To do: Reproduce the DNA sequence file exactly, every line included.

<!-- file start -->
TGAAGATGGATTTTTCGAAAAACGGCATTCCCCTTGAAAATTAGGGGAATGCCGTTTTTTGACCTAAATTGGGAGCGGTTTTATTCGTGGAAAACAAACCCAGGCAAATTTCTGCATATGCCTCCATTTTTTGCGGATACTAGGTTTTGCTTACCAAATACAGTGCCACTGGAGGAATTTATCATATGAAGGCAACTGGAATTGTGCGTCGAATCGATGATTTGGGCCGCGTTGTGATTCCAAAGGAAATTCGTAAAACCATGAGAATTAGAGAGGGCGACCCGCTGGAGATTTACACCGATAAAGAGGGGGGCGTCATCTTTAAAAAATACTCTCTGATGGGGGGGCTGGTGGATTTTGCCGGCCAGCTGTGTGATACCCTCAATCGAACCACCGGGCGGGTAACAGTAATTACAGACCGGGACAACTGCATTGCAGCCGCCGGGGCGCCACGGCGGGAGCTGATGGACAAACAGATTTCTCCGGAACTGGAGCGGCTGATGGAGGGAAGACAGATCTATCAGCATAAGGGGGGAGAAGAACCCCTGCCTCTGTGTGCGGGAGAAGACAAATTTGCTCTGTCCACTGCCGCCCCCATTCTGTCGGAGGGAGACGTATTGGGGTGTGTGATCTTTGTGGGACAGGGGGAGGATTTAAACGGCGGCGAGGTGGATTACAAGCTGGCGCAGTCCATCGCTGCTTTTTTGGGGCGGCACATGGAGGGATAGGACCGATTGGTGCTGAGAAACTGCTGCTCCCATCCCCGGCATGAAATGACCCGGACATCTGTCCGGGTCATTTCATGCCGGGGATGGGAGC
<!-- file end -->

TGAAGATGGATTTTTCGAAAAACGGCATTCCCCTTGAAAATTAGGGGAATGCCGTTTTTTGACCTAAATTGGGAGCGGTTTTATTCGTGGAAAACAAACCCAGGCAAATTTCTGCATATGCCTCCATTTTTTGCGGATACTAGGTTTTGCTTACCAAATACAGTGCCACTGGAGGAATTTATCATATGAAGGCAACTGGAATTGTGCGTCGAATCGATGATTTGGGCCGCGTTGTGATTCCAAAGGAAATTCGTAAAACCATGAGAATTAGAGAGGGCGACCCGCTGGAGATTTACACCGATAAAGAGGGGGGCGTCATCTTTAAAAAATACTCTCTGATGGGGGGGCTGGTGGATTTTGCCGGCCAGCTGTGTGATACCCTCAATCGAACCACCGGGCGGGTAACAGTAATTACAGACCGGGACAACTGCATTGCAGCCGCCGGGGCGCCACGGCGGGAGCTGATGGACAAACAGATTTCTCCGGAACTGGAGCGGCTGATGGAGGGAAGACAGATCTATCAGCATAAGGGGGGAGAAGAACCCCTGCCTCTGTGTGCGGGAGAAGACAAATTTGCTCTGTCCACTGCCGCCCCCATTCTGTCGGAGGGAGACGTATTGGGGTGTGTGATCTTTGTGGGACAGGGGGAGGATTTAAACGGCGGCGAGGTGGATTACAAGCTGGCGCAGTCCATCGCTGCTTTTTTGGGGCGGCACATGGAGGGATAGGACCGATTGGTGCTGAGAAACTGCTGCTCCCATCCCCGGCATGAAATGACCCGGACATCTGTCCGGGTCATTTCATGCCGGGGATGGGAGC